5. Stratton CW, Wheldon DB. Multiple sclerosis: an infectious syndrome involving Chlamydophila pneumoniae. Trends Microbiol. 2006 Nov;14(11):474-9. Epub 2006 Sep 25. http://www.ncbi.nlm.nih.gov/pubmed/16996738
6. Frykholm BO. On the question of infectious aetiologies for multiple sclerosis, schizophrenia and the chronic fatigue syndrome and their treatment with antibiotics. Med Hypotheses. 2009 Jun;72(6):736-9. Epub 2009 Mar 6. http://www.ncbi.nlm.nih.gov/pubmed/19269110
7. Kutlin A, Roblin PM, Hammerschlag MR. Effect of prolonged treatment with azithromycin, clarithromycin, or levofloxacin on Chlamydia pneumoniae in a continuous-infection Model. Antimicrob Agents Chemother. 2002 Feb;46(2):409-12. http://www.ncbi.nlm.nih.gov/pubmed/11796350
8. Kutlin, 409.
9. Sandoz KM, Rockey DD. Antibiotic resistance in Chlamydiae. Future Microbiol. 2010 Sep;5(9): 1427-42. http://www.ncbi.nlm.nih.gov/pubmed/20860486
10. Persson GR, Imfeld T. Periodontitis and cardiovascular disease. Ther Umsch. 2008 Feb;65(2):121-6. http://www.ncbi.nlm.nih.gov/pubmed/18517068
11. Salin O, Alakurtti S, Pohjala L, Siiskonen A, Maass V, Maass M, Yli-Kauhaluoma J, Vuorela P. Inhibitory effect of the natural product betulin and its derivatives against the intracellular bacterium Chlamydia pneumoniae. Biochem Pharmacol. 2010 Oct 15;80(8):1141-51. Epub 2010 Jul 6. http://www.ncbi.nlm.nih.gov/pubmed/20615390
12. Bajaj YPS (ed) Biotechnology in agriculture and forestry. Medicinal and aromatic plants VI. Springer, Berlin Heidelberg New York, p. 193.
13. Rogers, R. The Fungal Pharmacy: The Complete Guide to Medicinal Mushrooms and Lichens of North America. North Atlantic Books, 2012. p. 233.
14. Chen, John K., and Tina T. Chen. 2004. Chinese Medical Herbology and Pharmacology. City of Industry CA: Art of Medicine Press, Inc., pp. 962 – 963.
15. Huang X, Yin Z, Ye W, Shen W. Chemical constituents from fruits of Ligustrum lucidum. Zhongguo Zhong Yao Za Zhi. 2010 Apr;35(7):861-4. http://www.ncbi.nlm.nih.gov/pubmed/20575386
16. Chen, John K., and Tina T. Chen. 2004. Chinese Medical Herbology and Pharmacology. City of Industry CA: Art of Medicine Press, Inc., pp. 585 – 586.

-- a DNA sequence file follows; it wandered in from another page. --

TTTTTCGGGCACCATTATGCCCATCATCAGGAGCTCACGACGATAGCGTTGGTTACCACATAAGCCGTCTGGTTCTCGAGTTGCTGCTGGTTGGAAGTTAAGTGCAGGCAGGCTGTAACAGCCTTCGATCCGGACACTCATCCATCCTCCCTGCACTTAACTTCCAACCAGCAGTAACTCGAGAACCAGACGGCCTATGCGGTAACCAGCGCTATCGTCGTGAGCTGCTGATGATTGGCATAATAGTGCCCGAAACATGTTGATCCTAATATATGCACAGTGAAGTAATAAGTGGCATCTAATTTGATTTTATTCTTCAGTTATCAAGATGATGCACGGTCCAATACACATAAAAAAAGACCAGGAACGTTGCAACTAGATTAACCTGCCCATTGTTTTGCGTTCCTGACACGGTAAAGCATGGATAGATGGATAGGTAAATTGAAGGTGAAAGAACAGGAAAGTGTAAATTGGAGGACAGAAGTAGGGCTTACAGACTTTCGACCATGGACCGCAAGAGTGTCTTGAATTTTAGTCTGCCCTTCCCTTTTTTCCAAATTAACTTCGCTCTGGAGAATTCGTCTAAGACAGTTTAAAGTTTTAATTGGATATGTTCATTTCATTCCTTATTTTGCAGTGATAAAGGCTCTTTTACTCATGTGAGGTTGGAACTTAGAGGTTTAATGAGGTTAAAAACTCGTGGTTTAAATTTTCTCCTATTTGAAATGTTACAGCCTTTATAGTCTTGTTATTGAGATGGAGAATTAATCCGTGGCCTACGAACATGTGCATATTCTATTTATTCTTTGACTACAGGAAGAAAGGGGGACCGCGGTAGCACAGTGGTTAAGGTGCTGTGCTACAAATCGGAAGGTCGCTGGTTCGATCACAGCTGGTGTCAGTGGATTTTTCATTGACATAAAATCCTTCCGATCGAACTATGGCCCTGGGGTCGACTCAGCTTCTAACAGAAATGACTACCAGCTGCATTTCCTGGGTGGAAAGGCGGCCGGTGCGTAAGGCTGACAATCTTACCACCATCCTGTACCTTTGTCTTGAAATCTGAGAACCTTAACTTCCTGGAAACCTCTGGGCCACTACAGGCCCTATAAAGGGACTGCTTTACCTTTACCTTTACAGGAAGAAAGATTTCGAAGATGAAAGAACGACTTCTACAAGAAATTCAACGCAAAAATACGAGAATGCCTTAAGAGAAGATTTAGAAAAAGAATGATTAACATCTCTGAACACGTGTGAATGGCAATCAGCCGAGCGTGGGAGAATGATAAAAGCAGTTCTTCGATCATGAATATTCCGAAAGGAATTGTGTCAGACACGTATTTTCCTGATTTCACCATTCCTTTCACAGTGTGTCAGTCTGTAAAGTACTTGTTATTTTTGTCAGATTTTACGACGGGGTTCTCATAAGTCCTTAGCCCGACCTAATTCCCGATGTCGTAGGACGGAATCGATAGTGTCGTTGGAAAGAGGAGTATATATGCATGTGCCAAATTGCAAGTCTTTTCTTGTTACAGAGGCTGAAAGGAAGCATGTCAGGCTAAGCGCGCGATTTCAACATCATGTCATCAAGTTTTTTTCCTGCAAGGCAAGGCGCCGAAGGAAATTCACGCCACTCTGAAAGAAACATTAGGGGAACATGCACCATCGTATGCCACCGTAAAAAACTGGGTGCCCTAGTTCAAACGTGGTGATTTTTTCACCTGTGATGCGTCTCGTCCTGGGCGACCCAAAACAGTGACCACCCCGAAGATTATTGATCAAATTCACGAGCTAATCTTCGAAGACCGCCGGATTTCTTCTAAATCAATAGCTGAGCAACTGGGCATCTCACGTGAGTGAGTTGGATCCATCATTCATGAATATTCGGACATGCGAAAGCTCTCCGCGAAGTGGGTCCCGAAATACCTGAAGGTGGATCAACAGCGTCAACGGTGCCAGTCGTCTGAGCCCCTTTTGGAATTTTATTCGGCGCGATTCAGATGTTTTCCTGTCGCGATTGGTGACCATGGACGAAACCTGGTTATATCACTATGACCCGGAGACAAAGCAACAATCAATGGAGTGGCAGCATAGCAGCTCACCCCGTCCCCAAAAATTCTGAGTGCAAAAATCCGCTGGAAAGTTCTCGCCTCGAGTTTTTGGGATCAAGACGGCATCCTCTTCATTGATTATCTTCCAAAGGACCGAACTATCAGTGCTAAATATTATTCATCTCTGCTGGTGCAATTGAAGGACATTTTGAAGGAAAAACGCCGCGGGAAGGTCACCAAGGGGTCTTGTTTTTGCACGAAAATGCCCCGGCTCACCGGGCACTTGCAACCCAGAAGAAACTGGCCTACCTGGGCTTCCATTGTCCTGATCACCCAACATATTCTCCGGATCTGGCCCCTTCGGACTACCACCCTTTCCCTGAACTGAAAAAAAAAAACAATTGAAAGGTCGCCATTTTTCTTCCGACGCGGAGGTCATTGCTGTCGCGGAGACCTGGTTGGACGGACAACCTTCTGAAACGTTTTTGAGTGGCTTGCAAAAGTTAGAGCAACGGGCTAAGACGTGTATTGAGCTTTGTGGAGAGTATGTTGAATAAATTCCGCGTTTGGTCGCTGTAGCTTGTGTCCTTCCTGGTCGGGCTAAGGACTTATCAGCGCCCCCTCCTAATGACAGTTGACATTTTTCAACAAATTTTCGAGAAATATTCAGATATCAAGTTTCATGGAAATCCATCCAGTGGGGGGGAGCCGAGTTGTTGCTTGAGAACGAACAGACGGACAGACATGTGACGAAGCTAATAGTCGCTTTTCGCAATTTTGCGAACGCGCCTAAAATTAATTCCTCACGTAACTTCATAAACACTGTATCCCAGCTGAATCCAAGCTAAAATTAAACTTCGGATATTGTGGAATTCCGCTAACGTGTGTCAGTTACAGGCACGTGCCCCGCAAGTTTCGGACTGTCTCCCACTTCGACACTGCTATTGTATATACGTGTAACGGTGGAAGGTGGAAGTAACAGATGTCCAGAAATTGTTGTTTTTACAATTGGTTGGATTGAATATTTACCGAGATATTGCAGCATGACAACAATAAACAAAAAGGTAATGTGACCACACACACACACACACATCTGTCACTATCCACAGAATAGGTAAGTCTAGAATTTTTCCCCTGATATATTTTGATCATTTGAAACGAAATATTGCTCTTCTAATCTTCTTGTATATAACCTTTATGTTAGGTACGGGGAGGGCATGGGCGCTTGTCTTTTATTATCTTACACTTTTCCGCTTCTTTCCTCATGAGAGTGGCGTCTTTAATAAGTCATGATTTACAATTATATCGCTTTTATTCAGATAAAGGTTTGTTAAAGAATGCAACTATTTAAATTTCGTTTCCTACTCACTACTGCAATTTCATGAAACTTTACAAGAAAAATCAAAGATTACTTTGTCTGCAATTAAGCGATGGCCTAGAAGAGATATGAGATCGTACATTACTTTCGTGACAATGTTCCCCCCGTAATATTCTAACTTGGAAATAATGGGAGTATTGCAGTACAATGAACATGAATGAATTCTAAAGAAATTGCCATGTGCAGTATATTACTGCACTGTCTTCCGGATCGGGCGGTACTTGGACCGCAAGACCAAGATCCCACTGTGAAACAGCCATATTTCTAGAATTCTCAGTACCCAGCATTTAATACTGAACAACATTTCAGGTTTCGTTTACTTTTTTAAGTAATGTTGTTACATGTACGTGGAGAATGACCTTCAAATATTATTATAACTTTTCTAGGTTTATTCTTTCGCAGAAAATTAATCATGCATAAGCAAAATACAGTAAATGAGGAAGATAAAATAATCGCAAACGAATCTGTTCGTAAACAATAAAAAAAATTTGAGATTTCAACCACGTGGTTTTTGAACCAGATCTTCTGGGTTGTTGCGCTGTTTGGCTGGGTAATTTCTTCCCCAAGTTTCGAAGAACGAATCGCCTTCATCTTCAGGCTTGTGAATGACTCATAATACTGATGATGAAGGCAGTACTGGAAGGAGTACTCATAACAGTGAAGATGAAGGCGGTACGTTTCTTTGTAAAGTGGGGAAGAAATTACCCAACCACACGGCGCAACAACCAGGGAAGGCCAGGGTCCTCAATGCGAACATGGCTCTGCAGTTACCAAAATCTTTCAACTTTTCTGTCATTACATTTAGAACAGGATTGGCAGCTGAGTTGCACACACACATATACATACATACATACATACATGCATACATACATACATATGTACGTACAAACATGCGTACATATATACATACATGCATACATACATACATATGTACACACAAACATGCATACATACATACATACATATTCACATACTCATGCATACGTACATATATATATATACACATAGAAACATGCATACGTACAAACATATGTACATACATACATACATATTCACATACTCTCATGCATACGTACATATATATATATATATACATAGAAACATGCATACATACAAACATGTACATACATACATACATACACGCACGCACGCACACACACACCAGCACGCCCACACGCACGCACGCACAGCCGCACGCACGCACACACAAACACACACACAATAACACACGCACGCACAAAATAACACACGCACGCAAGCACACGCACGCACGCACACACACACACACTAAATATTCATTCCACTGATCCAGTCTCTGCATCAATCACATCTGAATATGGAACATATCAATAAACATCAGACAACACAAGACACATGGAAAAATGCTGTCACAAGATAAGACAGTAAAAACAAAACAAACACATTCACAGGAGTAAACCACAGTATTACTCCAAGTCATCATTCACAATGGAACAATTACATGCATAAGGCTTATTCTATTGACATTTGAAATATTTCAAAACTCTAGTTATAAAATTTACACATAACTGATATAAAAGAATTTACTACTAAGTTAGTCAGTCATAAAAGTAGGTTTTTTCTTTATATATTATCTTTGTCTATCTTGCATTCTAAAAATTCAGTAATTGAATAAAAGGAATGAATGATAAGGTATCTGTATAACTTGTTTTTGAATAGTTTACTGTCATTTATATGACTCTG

17. Chaudhuri PK, Singh D. A new triterpenoid from the rhizomes of Nelumbo nucifera. Nat Prod Res. 2012 Apr 19. http://www.ncbi.nlm.nih.gov/pubmed/22512662
18. Inonotus obliquus. http://en.wikipedia.org/wiki/Inonotus_obliquus
19. Lee IK, Yun BS. Styrylpyrone-class compounds from medicinal fungi Phellinus and Inonotus spp., and their medicinal importance. J Antibiot (Tokyo). 2011 May;64(5):349-59. Epub 2011 Feb 9. http://www.ncbi.nlm.nih.gov/pubmed/21304532
20. Inonotus obliquus. http://en.wikipedia.org/wiki/Inonotus_obliquus
21. Rogers, 241.
22. Zhong XH, Wang LB, Sun DZ. Effects of inotodiol extracts from inonotus obliquus on proliferation cycle and apoptotic gene of human lung adenocarcinoma cell line A549. Chin J Integr Med. 2011 Mar;17(3):218-23. Epub 2011 Feb 27. http://www.ncbi.nlm.nih.gov/pubmed/21359924
23. Lemieszek MK, Langner E, Kaczor J, Kandefer-Szerszeń M, Sanecka B, Mazurkiewicz W, Rzeski W. Anticancer effects of fraction isolated from fruiting bodies of Chaga medicinal mushroom, Inonotus obliquus (Pers.:Fr.) Pilát (Aphyllophoromycetideae): in vitro studies. Int J Med Mushrooms. 2011;13(2):131-43. http://www.ncbi.nlm.nih.gov/pubmed/22135889
24. Rogers, 249.
25. Rogers, 255.
26. Bori ID, Hung HY, Qian K, Chen CH, Morris-Natschke SL, Lee KH. Anti-AIDS agents 88. Anti-HIV conjugates of betulin and betulinic acid with AZT prepared via click chemistry. Tetrahedron Lett. 2012 Apr 11;53(15):1987-1989. http://www.ncbi.nlm.nih.gov/pubmed/22711941
27. Najafzadeh M, Reynolds PD, Baumgartner A, Jerwood D, Anderson D. Chaga mushroom extract inhibits oxidative DNA damage in lymphocytes of patients with inflammatory bowel disease. Biofactors. 2007;31(3-4):191-200. http://www.ncbi.nlm.nih.gov/pubmed/18997282